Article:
Mosquito-Borne Illnesses and Public Health Safety

Mosquito-Borne Illnesses and Public Health Safety Community Responsibility
The greatest defense against mosquito-borne illness is you. The homeowner. The parent. The average consumer.

Since one of the most widely recognized mosquito-borne illnesses-West Nile Virus-was first detected in the U.S., the potentially fatal disease has spread across the country from Pennsylvania to Washington state. Forty-one states and Washington D.C. have confirmed cases of West Nile.

Not all communities provide municipal mosquito management. But only a concerted community-wide effort can properly manage these pests and reduce the risks associated with them. Every town. Every neighbor.

Diseases Transmitted by Mosquitoes
Mosquitoes transmit several human diseases-all of which can be fatal-including: West Nile Virus. First detected in the U.S. in 1999, it can lead to serious complications of the liver or nervous system, inflammation of the brain (encephalitis) or paralysis. Malaria. Malaria was thought to have been eradicated in the U.S. but was detected in mosquitoes in Fairfax County, VA, in 2002. Dengue fever. A small but important risk for dengue fever exists in the United States. Travelers may introduce 100 to 200 cases into the U.S. each year.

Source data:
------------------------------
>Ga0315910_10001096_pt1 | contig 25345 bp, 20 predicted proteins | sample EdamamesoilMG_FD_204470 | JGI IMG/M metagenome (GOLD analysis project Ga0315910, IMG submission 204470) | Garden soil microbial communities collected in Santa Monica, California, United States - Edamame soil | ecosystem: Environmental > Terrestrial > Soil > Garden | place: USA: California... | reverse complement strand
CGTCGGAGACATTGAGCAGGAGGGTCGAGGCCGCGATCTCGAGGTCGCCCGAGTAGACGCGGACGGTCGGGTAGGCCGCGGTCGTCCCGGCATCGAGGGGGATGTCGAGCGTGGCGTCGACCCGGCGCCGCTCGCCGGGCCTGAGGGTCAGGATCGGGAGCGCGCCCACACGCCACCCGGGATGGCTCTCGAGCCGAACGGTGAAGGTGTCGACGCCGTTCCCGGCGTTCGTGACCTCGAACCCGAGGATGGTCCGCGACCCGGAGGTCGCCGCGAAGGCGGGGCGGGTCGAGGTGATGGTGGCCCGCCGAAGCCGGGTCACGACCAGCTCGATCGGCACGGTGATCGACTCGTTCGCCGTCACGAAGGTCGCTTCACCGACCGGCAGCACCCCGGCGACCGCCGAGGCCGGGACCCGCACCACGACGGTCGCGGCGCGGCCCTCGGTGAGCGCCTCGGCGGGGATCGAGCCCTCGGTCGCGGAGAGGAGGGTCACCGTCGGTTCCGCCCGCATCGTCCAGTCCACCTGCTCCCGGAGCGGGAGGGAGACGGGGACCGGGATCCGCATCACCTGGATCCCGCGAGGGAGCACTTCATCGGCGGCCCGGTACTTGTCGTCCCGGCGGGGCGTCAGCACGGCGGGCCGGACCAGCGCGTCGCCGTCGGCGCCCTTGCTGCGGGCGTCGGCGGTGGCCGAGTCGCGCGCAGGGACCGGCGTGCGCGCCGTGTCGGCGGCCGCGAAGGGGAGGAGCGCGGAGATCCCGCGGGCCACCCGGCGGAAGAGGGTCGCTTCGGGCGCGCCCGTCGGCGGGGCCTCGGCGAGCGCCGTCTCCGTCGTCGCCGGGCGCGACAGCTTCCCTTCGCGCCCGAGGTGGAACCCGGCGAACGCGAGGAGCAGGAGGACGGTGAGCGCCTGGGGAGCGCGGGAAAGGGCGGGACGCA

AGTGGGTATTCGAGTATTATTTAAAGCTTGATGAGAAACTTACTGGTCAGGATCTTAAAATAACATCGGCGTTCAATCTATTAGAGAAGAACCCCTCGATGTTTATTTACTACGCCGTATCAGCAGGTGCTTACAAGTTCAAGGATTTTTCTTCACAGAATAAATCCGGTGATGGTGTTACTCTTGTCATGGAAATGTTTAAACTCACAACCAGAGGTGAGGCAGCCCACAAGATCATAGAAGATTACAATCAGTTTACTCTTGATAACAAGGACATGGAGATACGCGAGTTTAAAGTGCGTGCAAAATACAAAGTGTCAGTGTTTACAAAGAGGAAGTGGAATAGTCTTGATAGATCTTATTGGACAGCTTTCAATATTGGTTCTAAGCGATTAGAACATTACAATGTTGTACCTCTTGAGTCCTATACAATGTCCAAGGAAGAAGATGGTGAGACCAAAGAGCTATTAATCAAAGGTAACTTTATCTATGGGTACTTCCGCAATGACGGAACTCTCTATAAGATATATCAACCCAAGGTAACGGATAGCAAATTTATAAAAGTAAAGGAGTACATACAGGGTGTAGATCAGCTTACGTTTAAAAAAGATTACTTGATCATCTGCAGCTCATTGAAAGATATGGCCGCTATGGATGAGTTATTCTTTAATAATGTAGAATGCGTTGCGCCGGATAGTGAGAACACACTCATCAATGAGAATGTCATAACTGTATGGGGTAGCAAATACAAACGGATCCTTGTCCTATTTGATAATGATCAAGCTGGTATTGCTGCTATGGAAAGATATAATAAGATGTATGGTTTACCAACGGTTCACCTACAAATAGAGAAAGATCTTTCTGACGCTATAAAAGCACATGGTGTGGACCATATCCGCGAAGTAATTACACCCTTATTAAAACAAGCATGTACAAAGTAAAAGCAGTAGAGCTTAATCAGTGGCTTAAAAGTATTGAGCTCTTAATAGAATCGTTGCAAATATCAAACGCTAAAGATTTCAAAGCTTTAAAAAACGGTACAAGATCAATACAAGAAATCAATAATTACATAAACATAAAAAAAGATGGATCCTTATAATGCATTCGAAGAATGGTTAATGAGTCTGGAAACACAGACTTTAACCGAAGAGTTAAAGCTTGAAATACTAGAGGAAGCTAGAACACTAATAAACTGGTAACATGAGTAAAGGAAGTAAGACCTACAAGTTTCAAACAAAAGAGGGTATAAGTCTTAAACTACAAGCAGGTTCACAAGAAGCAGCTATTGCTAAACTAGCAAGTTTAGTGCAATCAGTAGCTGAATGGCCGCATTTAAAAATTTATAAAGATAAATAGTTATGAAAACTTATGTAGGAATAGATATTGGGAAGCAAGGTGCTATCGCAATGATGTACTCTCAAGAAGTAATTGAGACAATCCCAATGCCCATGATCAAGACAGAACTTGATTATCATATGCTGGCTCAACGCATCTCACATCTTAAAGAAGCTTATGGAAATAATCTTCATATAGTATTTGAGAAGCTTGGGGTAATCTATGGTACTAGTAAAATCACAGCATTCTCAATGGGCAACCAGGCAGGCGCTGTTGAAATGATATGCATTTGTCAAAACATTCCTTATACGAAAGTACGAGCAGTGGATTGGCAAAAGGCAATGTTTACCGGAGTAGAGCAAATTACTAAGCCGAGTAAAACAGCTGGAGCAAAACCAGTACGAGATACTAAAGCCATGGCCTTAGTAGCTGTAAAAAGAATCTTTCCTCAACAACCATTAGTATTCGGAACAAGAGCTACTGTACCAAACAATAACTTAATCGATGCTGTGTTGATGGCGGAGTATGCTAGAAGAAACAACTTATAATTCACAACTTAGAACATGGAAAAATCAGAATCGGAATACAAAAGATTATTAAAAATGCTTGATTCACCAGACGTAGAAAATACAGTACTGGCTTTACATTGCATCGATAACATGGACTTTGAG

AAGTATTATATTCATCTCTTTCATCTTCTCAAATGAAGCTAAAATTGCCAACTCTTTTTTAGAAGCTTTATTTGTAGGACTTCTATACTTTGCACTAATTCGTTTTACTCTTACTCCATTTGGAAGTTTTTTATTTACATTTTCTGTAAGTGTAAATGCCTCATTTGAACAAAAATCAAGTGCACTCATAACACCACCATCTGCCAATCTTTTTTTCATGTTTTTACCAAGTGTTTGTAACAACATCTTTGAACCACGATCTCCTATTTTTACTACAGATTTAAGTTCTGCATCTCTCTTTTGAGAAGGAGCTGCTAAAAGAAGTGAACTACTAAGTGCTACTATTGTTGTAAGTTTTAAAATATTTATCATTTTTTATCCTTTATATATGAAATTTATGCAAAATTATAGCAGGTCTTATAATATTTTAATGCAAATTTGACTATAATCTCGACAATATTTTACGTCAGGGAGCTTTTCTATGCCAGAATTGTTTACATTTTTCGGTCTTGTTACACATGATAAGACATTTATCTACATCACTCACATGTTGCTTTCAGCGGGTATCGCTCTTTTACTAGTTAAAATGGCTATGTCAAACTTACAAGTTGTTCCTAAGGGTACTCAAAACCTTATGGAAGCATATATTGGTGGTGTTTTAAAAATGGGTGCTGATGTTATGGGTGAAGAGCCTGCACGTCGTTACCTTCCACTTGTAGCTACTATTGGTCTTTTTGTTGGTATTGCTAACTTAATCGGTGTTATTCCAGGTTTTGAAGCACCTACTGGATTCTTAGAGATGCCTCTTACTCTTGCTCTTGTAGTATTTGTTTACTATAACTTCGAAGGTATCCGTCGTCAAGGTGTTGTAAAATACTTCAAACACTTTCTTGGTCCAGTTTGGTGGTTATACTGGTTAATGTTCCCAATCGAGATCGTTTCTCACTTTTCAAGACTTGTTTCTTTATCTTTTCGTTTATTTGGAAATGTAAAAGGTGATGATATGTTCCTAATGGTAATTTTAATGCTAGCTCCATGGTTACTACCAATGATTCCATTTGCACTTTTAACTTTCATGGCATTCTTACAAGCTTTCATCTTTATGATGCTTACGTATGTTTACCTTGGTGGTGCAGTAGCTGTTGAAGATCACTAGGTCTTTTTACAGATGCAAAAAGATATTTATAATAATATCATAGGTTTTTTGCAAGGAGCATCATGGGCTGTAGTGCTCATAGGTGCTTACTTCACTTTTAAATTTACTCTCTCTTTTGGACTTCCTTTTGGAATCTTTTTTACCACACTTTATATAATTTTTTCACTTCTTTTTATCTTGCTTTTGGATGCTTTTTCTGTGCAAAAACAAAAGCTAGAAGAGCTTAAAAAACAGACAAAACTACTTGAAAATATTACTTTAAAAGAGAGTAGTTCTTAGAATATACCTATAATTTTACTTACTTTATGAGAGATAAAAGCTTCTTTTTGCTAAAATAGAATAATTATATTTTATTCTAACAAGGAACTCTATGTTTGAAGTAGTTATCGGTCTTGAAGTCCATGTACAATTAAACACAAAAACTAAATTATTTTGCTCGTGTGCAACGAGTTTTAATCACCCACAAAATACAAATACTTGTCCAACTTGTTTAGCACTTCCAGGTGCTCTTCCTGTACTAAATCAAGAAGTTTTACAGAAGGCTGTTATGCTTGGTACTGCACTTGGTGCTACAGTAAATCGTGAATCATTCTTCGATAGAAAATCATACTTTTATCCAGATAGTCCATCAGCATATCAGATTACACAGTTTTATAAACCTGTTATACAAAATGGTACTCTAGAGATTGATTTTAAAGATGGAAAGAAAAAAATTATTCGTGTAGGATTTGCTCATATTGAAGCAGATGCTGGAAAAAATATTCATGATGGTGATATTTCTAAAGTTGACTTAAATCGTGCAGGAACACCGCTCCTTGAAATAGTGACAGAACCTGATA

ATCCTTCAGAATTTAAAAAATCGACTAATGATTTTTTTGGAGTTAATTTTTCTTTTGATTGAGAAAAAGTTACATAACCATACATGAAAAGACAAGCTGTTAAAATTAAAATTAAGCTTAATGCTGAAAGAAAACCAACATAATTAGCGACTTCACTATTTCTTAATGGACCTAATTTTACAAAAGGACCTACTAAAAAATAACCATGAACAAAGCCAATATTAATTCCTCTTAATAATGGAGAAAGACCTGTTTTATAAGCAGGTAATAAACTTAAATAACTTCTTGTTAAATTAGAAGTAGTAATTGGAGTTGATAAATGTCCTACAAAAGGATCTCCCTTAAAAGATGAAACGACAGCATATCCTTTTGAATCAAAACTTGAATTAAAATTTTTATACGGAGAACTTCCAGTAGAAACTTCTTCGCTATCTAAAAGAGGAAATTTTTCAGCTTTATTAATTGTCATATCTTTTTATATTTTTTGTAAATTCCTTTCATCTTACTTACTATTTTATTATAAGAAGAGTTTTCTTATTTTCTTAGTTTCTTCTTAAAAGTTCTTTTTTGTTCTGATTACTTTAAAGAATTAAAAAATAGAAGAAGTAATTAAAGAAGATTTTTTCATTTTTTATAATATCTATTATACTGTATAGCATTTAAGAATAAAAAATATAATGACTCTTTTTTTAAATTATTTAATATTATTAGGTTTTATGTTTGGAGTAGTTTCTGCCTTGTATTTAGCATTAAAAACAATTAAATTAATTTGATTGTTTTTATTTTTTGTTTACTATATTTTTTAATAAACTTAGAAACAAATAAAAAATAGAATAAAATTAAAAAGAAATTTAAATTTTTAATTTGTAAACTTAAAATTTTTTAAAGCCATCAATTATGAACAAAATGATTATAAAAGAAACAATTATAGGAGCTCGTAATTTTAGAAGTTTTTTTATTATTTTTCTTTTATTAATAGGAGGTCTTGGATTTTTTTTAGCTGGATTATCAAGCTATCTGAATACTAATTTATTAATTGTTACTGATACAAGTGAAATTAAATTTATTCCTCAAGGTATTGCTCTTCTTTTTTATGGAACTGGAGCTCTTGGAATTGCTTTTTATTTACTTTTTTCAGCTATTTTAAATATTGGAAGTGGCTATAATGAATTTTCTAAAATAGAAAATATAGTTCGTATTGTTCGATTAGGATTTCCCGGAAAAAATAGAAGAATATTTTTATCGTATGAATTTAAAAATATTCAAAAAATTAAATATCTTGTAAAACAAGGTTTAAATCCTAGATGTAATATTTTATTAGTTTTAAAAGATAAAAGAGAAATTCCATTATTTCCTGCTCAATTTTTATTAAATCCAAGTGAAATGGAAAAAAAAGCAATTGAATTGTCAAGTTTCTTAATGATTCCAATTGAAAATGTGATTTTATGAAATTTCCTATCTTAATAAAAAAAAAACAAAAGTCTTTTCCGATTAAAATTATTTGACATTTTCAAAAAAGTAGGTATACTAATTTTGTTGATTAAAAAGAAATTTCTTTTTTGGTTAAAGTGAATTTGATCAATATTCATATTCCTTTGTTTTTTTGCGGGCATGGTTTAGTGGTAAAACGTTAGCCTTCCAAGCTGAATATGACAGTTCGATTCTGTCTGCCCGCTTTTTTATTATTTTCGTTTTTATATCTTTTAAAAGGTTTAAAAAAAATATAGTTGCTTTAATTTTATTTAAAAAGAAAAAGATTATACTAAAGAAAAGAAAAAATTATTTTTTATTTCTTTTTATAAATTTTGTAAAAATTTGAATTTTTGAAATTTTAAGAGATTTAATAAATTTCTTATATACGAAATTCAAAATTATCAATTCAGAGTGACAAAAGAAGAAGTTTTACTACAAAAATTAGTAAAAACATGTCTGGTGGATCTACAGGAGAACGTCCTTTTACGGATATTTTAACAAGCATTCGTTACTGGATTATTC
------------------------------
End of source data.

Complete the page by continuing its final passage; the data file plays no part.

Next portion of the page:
How You Can Help Prevent the Spread of Mosquito-Borne Illnesses
Contact a local Pest Management Professional (PMP). PMPs can help homeowners reduce their exposure to mosquito bites by inspecting properties for mosquito breeding sites, treating to control mosquitoes or suggesting corrective actions, and providing basic information, current news releases and references to other information sources. Eliminate or reduce mosquito breeding sites by replacing all standing water at least once a week. This includes bird baths, ponds and pools. Remove unneeded vegetation or trash from around any standing water sources that cannot be changed, dumped or removed. Introduce mosquito-eating fish such as Gambusia, Green Sunfish, Bluegills and Minnows to standing water. Screen windows, doors, and other openings with mesh. Use mesh that is 18×18 strands per square inch, or finer. Seal around all screen edges, and keep doors and windows shut to prevent entry of most mosquito species. Avoid going outdoors when and where mosquitoes are most active: during dusk or dawn. Use insect repellent on exposed skin whenever or wherever mosquitoes are likely to bite. The most effective repellents currently available contain the active ingredient N,N-diethylbenza-mide (DEET), in concentrations up to about 35% (greater concentrations don’t offer better protection). Wear long-sleeved shirts and long-legged pants, preferably treated with a repellent as well.

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